Armed protesters stood guard on Tuesday at an Atlanta-area Wendy’s, the site where Rayshard Brooks, a black man shot twice in the back by an Atlanta police officer, died earlier this month.
Earlier in the day, a group of people had “taken over” the burned-out property in South Atlanta, according to local reports.
People living in the area also have complained that the protesters who remained were no longer peaceful, but instead were using the space for their own gain and at times blocking people on the street from getting by.
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They claimed the Atlanta police weren’t doing much to solve the problem, making life for those living in the neighborhood a living nightmare.
“My husband literally just missed getting caught in the crossfire when he was on his way home,” Kimberlee Jones told WXIA. “People have been shot and have been hurt.”
Jones has been living about a mile from the Wendy’s where Brooks was shot and said it’s been physically difficult to get to her neighborhood ever since the group took over the parking lot and began wreaking havoc.
She added that her mother tried to get to her house — but people who had put up a crude roadblock stopped her.
“They wouldn’t let her through and she felt intimidated,” Jones, a leader of the South Atlanta Civil League neighborhood association, said.
Over the weekend, two shootings in the area resulted in injuries.
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A demonstrator also attacked a police officer after a man and woman claimed a mob of people stopped their car and attacked them as they tried to drive past the Wendy’s.
“It’s scary to have someone come after you like that,” one of the victims told WSB-TV. “We take their side. We weren’t being disrespectful. We were just trying to get on the interstate. I was hit in the arms and the face and legs with the boulder.”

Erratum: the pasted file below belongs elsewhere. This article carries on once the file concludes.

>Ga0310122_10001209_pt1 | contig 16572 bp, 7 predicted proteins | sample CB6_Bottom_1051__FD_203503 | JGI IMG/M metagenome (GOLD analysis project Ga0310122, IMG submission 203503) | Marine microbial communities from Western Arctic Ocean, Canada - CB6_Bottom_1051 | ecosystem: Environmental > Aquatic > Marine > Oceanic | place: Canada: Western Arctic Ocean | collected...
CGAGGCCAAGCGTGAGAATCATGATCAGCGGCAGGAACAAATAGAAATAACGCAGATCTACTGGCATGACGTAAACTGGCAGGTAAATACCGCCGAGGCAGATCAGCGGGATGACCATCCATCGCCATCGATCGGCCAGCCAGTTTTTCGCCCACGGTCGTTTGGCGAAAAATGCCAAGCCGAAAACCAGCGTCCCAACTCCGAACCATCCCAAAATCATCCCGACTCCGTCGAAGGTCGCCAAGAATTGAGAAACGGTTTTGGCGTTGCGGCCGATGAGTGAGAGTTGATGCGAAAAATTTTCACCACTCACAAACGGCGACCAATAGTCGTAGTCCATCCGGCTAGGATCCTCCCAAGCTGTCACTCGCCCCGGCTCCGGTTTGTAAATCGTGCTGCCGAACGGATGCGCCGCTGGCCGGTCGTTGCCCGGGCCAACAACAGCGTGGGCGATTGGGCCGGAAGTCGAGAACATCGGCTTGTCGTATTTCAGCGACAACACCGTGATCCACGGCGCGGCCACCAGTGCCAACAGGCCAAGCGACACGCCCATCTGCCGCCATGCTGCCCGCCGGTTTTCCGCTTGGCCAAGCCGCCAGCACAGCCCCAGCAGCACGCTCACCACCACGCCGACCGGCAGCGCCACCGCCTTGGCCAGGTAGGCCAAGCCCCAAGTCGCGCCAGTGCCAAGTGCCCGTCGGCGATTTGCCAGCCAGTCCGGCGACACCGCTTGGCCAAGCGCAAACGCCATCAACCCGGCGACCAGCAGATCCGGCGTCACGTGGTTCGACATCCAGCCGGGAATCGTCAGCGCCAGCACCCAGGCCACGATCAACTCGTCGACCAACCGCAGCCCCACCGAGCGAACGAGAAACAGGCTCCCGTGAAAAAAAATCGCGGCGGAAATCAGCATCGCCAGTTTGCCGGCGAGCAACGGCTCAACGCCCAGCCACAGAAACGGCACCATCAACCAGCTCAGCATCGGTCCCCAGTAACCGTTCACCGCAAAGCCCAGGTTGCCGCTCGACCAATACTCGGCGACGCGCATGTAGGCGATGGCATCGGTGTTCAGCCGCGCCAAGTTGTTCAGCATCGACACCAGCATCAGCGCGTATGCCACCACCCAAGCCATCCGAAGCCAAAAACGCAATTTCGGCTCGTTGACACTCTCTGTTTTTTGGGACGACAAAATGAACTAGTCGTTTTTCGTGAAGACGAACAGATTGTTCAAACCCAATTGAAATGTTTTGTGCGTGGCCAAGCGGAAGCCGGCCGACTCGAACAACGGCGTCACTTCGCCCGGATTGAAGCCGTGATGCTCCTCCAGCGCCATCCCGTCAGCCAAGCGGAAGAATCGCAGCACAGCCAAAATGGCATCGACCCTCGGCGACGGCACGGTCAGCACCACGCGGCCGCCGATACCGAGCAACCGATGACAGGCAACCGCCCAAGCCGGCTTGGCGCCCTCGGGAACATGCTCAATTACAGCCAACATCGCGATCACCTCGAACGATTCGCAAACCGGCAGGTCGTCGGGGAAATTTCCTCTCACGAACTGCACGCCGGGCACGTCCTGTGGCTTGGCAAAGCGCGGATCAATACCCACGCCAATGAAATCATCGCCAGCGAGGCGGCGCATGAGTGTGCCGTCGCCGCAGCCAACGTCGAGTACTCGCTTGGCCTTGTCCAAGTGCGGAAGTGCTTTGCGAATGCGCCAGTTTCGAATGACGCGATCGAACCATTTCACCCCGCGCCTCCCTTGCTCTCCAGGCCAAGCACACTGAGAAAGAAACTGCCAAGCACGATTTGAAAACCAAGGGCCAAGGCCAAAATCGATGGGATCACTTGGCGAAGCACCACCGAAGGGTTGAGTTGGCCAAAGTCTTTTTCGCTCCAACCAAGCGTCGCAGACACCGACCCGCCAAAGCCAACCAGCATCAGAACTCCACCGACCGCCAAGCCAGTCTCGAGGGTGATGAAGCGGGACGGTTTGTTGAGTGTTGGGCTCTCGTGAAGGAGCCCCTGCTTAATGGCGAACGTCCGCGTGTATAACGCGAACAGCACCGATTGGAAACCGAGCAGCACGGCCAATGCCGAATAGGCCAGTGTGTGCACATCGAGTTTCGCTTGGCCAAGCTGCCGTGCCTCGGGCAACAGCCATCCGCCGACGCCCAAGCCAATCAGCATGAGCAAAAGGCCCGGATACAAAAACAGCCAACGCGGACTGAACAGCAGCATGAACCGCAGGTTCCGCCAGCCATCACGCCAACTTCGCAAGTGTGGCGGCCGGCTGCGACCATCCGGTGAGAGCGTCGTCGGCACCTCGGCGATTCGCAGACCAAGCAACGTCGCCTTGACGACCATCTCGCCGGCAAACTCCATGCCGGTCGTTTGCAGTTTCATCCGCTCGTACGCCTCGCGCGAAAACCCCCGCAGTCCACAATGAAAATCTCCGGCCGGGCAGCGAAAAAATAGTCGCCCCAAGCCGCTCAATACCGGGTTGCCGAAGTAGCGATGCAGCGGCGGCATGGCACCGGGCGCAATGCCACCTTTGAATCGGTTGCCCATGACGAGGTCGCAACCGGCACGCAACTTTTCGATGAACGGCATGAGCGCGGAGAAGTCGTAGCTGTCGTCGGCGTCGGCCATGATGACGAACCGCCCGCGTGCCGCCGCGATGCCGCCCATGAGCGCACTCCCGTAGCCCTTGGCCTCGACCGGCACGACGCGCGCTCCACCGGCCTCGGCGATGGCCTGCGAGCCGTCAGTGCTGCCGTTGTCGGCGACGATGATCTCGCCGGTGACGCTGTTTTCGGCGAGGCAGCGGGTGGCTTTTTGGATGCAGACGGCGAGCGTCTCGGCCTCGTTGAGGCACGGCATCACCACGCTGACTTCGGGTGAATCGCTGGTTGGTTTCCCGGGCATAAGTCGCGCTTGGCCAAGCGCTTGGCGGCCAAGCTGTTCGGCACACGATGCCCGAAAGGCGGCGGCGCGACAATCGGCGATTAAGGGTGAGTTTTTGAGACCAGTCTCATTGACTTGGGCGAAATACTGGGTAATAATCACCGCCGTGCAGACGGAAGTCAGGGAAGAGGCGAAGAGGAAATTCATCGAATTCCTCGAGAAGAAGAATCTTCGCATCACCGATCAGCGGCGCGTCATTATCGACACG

The unrest in Atlanta had some leaders arguing that police largely were missing in action.
“Sad situation someone today and yesterday at Wendy’s that is blocked off by armed young men with long guns and pistols,” City Council President Felicia Moore tweeted over the weekend. “All businesses surrounded are boarded. The tension is in the air and emotions are raw. Police are not in sight. Is this Atlanta? No! We must rise up!”
Calls made by Fox News to the Atlanta police department for comment were not immediately returned and there has been no official statement about the arrest from the mayor’s office or the police department.
However, WSB-TV claimed multiple police sources told them the authorities, now traveling in pairs, have been patrolling the area from “a distance.”
The civil unrest came as Brooks’ family and friends gathered Tuesday at Atlanta’s historic Ebenezer Baptist Church for his funeral.
The Rev. Bernice A. King, the daughter of the late civil rights leader and CEO of The Martin Luther King, Jr. Center for Nonviolent Social Change, spoke at the service.
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“We really should not be here today, this should not have happened to Rayshard,” King said.
She also spoke of Brooks’ four children and her own experience of losing a father and called for police reform so that officers cannot “continue to hide behind badges and trainings and policies and procedures rather than regarding the humanity of others in general and black lives specifically.”